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Arduino Amiga Floppy Disk Reader (V1)

Arduino Amiga Floppy Disk Reader (V1) © GPL3+

An Arduino powered floppy disk controller and reader for making disk images from old AmigaDOS floppy disks.

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About this project

  • My Aim: To create a simple, cheap and open source way to recover data from Amiga DD floppy disks from within Windows 10 and other operating systems.
  • My Solution: An Arduino + a Windows application
  • Why: To preserve data from these disks for the future. Also, a normal PC can't read Amiga disks due to the way they are written.

Project Website:

This is V1 of the project. V2 contains improved reading and writing!

Amiga Experiences

I owe my career to the Amiga, specifically the A500+ that my parents purchased for me for Christmas at the age of 10. At first I played the games, but after a while I started getting curious about what else it could do. I played with the Deluxe Paint III and learnt about Workbench.

The Amiga 500 Plus:

Every month I purchased the popular Amiga Format magazine. One month had a free copy of AMOS. I entered the Amiga Format Write A Game In AMOS competition when AMOS Professional was put on a coverdisk later, and was one of the 12 (I think) winners with In The Pipe Line. You really had to chase them for prizes though!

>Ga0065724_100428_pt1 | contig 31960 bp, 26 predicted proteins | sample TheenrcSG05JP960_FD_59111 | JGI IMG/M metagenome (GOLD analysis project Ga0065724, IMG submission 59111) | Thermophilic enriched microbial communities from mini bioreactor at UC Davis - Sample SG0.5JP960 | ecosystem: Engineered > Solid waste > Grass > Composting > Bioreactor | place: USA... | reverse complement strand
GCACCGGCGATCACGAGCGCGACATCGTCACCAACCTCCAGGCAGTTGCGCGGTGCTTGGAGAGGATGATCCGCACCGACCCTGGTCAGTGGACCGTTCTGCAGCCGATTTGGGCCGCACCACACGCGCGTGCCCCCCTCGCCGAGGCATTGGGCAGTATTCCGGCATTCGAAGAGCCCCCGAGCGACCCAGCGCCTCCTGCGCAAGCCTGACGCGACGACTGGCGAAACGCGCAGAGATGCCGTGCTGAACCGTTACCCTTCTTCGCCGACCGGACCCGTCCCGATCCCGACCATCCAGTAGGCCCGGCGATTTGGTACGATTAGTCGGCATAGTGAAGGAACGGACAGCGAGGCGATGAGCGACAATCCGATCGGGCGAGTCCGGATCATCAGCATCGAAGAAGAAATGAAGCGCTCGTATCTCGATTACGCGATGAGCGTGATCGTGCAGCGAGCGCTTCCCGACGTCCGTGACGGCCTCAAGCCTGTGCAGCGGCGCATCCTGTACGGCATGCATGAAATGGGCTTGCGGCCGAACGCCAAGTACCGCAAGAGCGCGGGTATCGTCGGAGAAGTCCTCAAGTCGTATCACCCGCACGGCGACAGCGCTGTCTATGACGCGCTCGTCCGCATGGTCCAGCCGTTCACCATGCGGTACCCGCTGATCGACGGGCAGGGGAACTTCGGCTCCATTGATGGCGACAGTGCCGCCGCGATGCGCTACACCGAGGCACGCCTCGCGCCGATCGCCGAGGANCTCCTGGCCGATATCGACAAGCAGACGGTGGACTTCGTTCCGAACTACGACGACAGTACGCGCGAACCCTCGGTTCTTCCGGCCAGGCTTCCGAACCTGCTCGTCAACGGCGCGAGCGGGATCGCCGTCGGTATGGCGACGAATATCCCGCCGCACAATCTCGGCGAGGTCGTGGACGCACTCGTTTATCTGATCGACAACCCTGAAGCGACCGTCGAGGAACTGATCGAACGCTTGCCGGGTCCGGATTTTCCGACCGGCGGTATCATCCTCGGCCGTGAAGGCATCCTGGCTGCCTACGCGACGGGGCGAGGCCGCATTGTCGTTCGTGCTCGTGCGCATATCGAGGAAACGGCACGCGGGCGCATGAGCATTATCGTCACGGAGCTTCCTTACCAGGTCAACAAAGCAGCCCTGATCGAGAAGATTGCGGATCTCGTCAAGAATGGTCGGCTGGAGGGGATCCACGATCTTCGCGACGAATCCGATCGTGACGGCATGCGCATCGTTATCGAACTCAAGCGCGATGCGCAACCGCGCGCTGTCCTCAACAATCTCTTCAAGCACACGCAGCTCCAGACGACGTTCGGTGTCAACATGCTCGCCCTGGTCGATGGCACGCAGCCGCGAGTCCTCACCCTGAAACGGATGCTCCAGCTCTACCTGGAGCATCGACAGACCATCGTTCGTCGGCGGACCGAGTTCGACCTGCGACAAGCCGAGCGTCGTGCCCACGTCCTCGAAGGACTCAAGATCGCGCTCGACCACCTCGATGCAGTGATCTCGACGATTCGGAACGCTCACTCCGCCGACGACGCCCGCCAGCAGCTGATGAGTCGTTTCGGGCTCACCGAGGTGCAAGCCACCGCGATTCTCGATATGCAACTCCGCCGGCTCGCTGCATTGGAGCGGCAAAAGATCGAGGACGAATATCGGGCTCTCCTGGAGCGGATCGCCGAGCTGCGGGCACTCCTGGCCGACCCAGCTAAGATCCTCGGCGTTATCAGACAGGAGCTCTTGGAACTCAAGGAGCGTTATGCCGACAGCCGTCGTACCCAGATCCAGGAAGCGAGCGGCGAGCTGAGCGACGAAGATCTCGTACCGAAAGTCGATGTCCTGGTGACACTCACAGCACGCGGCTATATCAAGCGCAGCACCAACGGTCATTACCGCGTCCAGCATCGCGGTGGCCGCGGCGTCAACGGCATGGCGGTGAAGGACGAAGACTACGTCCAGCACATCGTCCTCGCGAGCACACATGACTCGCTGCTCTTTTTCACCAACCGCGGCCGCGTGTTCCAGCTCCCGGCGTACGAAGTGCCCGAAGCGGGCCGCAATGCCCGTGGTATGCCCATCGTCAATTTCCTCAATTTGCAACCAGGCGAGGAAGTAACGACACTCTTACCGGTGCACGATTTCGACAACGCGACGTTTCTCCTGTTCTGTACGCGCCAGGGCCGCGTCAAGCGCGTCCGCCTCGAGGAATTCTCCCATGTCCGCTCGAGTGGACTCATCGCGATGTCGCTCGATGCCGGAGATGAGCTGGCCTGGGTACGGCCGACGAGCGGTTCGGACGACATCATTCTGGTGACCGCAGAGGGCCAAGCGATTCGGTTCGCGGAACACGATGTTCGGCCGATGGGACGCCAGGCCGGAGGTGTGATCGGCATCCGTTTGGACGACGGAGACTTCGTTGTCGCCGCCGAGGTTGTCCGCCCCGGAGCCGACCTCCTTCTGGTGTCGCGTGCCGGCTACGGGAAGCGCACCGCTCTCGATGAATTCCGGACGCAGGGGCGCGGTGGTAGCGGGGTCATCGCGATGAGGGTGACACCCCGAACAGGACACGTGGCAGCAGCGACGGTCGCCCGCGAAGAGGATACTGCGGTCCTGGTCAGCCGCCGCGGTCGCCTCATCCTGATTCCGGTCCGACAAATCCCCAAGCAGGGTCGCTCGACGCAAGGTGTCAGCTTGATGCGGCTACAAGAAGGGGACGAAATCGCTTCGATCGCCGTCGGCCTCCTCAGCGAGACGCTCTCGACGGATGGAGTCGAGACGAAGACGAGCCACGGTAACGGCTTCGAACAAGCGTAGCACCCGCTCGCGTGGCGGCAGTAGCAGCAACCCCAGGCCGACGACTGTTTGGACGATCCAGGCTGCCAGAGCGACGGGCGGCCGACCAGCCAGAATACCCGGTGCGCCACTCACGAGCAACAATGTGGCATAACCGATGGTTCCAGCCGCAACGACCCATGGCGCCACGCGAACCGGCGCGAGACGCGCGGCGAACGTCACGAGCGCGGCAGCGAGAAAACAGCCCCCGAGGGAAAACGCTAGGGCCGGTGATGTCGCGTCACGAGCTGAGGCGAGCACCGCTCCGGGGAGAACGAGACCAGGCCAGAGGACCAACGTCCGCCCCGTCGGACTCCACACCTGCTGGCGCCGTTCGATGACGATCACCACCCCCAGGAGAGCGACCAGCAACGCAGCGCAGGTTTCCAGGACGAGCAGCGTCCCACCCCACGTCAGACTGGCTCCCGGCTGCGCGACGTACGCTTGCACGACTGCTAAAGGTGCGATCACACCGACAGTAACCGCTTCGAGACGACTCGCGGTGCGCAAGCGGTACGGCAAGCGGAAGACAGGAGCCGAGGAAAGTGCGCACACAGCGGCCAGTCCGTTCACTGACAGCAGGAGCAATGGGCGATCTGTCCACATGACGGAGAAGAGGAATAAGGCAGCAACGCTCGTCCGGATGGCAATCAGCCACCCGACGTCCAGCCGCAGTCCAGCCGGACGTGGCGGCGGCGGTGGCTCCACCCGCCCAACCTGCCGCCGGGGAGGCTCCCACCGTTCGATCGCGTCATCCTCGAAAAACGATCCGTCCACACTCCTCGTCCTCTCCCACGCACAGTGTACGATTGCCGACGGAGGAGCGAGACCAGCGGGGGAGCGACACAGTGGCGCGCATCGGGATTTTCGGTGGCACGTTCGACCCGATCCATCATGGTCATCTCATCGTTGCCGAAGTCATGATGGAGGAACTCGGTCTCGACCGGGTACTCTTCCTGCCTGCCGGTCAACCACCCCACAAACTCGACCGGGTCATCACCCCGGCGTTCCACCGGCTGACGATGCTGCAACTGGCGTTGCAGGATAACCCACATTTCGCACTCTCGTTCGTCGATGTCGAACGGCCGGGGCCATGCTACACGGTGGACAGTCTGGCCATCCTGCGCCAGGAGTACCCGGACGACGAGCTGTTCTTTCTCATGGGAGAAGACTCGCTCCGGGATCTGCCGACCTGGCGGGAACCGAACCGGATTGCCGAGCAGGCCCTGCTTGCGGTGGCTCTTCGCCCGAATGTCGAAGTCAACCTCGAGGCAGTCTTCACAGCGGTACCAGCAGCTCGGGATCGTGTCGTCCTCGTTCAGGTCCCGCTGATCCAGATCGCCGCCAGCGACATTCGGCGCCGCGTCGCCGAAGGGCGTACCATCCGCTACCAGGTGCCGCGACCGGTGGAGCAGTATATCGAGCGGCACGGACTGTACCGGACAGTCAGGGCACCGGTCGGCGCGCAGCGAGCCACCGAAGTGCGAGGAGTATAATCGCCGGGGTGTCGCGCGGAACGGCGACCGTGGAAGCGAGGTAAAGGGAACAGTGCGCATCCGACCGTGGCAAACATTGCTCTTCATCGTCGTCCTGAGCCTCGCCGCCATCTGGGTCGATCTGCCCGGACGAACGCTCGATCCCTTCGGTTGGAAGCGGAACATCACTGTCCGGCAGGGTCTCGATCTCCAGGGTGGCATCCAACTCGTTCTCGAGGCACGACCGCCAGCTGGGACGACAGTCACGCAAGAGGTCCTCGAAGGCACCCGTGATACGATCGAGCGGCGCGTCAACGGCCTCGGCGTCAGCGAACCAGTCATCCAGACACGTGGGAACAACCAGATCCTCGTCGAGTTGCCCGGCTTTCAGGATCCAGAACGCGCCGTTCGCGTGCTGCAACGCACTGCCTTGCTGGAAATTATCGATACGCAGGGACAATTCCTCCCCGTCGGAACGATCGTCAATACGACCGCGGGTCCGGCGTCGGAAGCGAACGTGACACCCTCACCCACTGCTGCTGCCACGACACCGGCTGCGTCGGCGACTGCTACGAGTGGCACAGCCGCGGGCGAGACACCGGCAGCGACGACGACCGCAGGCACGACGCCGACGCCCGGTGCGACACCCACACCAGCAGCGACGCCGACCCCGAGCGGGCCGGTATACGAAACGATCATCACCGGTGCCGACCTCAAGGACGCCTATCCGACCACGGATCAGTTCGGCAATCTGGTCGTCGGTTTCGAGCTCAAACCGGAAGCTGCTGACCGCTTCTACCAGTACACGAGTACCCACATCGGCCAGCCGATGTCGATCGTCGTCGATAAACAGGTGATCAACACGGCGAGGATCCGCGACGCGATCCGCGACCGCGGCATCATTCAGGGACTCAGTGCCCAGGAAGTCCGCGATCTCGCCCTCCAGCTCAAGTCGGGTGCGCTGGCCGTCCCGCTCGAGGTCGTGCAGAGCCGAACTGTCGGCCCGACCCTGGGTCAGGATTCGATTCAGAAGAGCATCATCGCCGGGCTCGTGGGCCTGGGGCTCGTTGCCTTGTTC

AMOS - The Creator:


Moving on, I used it as part of my GCSEs and A-Level projects (thanks to Highspeed Pascal, which was compatible with Turbo Pascal on the PC)

Anyway, that was a long time ago, and I have boxes of disks, and an A500+ that doesn’t work anymore, so I thought about backing those disks up onto my computer, for both preservation and nostalgia.

The Amiga Forever website has an excellent list of options that include hardware, and abusing two floppy drives in a PC - Sadly none of these were an option with modern hardware, and the KryoFlux/Catweasel controllers are too expensive. I was really surprised that most of it was closed source.

Massively into electronics and having played with Atmel devices (AT89C4051) whilst at University I decided to take a look at the Arduino (credit to GreatScott for the inspiration showing just how easy it is to get started) I wondered if this was possible.

So I Googled for Arduino floppy drive reading code, and after skipping all of the projects that abused the drive to play music, I didn’t really find any solutions. I found a few discussions in a few groups suggesting it wouldn’t be possible. I did find a project based around an FPGA which was very interesting reading, but not the direction I wanted to go, so the only option was to build a solution myself.